is an old province of Japan, which today comprises Shiga Prefecture. It was one of the provinces that made up the Tōsandō circuit. It is nicknamed as .Lake Biwa, Japan's largest lake, is located at the center of the province...

 Fudoki
Fudoki
are ancient records of the culture and geography of provinces of Japan. They contain agricultural, geographical, historical and mythological records, as well as folklore.Compilation of Fudoki began in 713 and was completed over a 20-year period....

tells of a man who instructs his dog to steal the hagoromo of eight heavenly maidens while they were bathing, forcing one of them to become his bride). And the latter is remarkably similar to the tale of the Chinese traditional Magpie Festival legend of the Fairy Couple
Fairy Couple
Tian Xian Pei , sometimes translated as Fairy Couple, is a Chinese legend, which existed as oral traditions before any written compilation. It has since become a major subject of several Chinese opera, films and TV series.- Story :...

. also similar to the story of how Völundr Smith and his brothers wedded the swan-maidens.

Banzhu Guniang


In 1957, Jinyu Fenghuang (金玉凤凰), a Chinese book of Tibetan tales, was published.
In early 1970s, Japanese literary researchers became aware that "Banzhu Guniang" (班竹姑娘), one of the tales in the book, had certain similarities with The Tale of the Bamboo Cutter. Initially, many researchers thought that "Banzhu Guniang" must be related to Tale of Bamboo Cutter, although some were skeptical.

In 1980s, studies showed that the relationship is not as simple as initially thought. Okutsu
provides extensive review of the research, and notes that the book Jinyu Fenghuang was intended to be for children, and as such, the editor took some liberties in adapting the tales. No other compilation of Tibetan tales contains the story.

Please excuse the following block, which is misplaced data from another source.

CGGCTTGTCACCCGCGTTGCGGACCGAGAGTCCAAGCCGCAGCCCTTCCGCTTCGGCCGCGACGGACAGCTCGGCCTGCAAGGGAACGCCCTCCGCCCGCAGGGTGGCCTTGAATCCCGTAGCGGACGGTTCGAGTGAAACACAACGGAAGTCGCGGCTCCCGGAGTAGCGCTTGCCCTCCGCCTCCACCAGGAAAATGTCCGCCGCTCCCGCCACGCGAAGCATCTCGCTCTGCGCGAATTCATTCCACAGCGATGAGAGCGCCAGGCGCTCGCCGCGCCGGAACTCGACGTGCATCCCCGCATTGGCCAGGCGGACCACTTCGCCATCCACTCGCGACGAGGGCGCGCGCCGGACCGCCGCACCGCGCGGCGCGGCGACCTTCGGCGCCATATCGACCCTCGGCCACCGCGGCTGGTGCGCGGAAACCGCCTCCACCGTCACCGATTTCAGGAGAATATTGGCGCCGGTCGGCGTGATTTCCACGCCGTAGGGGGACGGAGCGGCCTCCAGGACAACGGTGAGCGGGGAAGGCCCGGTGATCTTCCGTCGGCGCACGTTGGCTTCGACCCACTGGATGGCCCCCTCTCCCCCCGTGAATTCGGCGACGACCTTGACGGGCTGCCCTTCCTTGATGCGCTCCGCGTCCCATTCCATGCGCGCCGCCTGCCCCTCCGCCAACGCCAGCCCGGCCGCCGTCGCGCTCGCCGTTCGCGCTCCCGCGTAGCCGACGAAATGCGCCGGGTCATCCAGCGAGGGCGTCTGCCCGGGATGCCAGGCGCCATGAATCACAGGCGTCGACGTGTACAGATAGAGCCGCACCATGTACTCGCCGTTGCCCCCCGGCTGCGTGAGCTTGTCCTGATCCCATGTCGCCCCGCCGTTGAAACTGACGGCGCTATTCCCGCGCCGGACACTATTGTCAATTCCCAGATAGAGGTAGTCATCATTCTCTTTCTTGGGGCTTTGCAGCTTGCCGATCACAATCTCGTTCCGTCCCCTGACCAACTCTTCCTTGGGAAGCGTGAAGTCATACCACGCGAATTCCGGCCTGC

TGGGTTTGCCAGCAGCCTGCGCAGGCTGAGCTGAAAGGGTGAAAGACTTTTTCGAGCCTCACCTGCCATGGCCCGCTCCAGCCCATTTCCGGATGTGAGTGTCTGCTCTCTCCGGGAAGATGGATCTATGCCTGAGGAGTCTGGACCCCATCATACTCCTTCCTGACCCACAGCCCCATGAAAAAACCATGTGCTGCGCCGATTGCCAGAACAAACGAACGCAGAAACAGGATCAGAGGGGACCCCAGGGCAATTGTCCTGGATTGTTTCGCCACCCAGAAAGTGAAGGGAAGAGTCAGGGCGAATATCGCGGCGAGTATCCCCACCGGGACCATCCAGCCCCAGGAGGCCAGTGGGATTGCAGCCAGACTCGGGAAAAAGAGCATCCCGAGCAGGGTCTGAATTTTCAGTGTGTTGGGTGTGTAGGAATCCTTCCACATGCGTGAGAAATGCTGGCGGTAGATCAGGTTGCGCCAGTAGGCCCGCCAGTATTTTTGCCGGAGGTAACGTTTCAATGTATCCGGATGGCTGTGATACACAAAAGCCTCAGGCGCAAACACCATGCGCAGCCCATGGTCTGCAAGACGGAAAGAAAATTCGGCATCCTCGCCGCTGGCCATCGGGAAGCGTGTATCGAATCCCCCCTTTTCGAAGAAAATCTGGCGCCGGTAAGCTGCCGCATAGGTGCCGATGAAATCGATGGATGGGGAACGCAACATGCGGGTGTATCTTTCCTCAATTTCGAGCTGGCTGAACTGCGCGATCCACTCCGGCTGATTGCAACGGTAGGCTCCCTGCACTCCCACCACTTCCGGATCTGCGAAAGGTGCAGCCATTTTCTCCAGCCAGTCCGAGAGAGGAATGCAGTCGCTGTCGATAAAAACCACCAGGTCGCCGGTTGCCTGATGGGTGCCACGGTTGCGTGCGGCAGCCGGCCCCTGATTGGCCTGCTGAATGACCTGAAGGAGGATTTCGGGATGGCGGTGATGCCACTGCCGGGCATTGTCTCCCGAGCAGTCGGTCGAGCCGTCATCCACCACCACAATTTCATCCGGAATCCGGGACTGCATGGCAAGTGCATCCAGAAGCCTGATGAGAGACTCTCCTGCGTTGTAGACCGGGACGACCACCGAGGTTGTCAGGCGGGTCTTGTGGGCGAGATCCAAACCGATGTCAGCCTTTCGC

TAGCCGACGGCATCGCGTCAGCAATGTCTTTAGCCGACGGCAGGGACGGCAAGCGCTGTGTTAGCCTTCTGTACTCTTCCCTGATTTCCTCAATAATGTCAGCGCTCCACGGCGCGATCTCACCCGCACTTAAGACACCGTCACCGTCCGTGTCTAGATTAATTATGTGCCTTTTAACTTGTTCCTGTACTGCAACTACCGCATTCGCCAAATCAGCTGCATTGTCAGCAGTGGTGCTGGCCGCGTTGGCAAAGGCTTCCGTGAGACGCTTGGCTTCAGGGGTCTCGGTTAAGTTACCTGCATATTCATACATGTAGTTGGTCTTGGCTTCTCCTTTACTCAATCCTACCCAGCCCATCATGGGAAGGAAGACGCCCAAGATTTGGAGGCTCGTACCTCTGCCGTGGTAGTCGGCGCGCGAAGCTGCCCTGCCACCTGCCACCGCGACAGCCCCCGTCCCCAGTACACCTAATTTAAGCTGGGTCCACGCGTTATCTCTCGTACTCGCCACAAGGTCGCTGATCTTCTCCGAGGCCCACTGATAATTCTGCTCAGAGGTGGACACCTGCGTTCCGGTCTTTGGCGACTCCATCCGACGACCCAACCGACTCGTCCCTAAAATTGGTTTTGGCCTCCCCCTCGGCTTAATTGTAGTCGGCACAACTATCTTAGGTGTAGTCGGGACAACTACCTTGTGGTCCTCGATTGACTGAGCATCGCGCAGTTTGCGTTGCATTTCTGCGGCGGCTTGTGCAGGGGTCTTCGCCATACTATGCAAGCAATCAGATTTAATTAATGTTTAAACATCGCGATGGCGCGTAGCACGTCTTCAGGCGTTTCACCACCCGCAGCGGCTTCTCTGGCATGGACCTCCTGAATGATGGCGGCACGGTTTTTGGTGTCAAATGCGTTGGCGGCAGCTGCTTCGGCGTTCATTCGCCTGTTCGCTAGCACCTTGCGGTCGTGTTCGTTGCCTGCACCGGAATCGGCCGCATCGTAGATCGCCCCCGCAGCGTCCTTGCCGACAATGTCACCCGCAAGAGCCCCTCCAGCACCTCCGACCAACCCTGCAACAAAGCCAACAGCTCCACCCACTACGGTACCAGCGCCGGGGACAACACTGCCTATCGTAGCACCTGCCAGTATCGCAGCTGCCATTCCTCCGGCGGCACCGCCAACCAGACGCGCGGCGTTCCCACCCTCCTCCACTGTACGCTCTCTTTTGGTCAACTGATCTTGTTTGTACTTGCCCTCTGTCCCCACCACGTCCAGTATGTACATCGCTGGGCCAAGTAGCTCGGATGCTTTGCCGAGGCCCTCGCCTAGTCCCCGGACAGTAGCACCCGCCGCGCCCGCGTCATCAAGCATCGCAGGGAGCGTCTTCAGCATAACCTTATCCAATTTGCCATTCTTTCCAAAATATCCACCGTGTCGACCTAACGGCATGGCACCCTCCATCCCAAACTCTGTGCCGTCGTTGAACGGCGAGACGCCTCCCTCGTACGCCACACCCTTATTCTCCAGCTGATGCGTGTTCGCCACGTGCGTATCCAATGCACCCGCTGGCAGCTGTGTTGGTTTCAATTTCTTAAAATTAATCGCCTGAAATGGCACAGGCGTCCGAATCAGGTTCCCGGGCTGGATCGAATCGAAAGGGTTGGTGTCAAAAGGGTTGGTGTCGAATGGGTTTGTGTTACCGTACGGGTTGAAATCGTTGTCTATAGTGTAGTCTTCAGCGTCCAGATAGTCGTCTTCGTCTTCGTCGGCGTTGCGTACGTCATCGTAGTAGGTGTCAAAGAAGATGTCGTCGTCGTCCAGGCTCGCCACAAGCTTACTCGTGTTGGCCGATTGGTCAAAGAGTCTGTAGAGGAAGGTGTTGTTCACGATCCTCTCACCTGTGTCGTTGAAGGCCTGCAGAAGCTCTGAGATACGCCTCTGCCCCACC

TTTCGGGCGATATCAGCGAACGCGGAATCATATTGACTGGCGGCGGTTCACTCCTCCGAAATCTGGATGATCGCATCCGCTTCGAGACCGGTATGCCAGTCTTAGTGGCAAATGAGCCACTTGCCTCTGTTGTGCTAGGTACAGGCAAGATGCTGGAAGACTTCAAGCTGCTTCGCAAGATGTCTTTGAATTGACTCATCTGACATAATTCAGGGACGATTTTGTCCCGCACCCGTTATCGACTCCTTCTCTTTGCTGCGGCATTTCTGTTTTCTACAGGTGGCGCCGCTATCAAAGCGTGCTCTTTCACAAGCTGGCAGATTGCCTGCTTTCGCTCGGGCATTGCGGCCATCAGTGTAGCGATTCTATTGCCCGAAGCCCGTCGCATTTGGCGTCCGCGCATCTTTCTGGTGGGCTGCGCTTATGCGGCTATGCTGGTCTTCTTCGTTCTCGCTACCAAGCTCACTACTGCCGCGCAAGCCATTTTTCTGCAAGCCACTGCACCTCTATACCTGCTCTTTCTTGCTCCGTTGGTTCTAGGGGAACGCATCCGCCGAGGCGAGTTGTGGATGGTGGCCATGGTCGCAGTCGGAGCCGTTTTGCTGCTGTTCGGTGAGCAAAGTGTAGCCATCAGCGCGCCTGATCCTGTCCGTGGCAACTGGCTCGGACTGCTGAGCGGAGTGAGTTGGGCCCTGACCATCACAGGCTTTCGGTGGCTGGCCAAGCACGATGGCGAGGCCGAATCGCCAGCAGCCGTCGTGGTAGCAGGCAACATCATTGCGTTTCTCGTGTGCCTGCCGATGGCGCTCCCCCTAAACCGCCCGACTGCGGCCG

A Tibet-born person wrote that he did not know the story.
A researcher went to Sichuan
Sichuan
' , known formerly in the West by its postal map spellings of Szechwan or Szechuan is a province in Southwest China with its capital in Chengdu...

 and found that, apart from those who had already read "Jinyu Fenghuang", local researchers in Chengdu
Chengdu
Chengdu , formerly transliterated Chengtu, is the capital of Sichuan province in Southwest China. It holds sub-provincial administrative status...

 did not know the story. Tibetan informants in Aba did not know the story either.

Adaptations


Kon Ichikawa
Kon Ichikawa
was a Japanese film director.-Early life and career:Ichikawa was born in Ise, Mie Prefecture. In the 1930s Ichikawa attended a technical school in Osaka. Upon graduation, in 1933, he found a job with a local rental film studio, J.O. Studio, in their animation department...

 made a film of the story in 1987. Composer Robert Moran
Robert Moran
Robert Moran is an American composer of operas and ballets as well as numerous orchestral, vocal, chamber and dance works.-Life:...

 saw it and composed an opera based on it, From the Towers of the Moon
From the Towers of the Moon
From the Towers of the Moon is an opera in one act by Robert Moran, with a libretto by Michael John LaChiusa. It is Moran's third opera and is based upon an ancient Japanese legend, called Princess Kaguya, of a Moon Goddess who comes to Earth...

.

Big Bird in Japan
Big Bird in Japan
Big Bird in Japan was a 1989 special by the Children's Television Workshop . The special was based on the popular television series Sesame Street...

 includes schoolchildren performing the play within the story.

The Hello Kitty television series has a simplified episode version of this story.

Lilpri
Lilpri
Hime Chen! Otogi Chikku Idol Lilpri , also known as Lilpri, is a Japanese shōjo anime directed by Makoto Moriwaki. The anime was adapted from the Sega arcade game of the same name.-Plot:...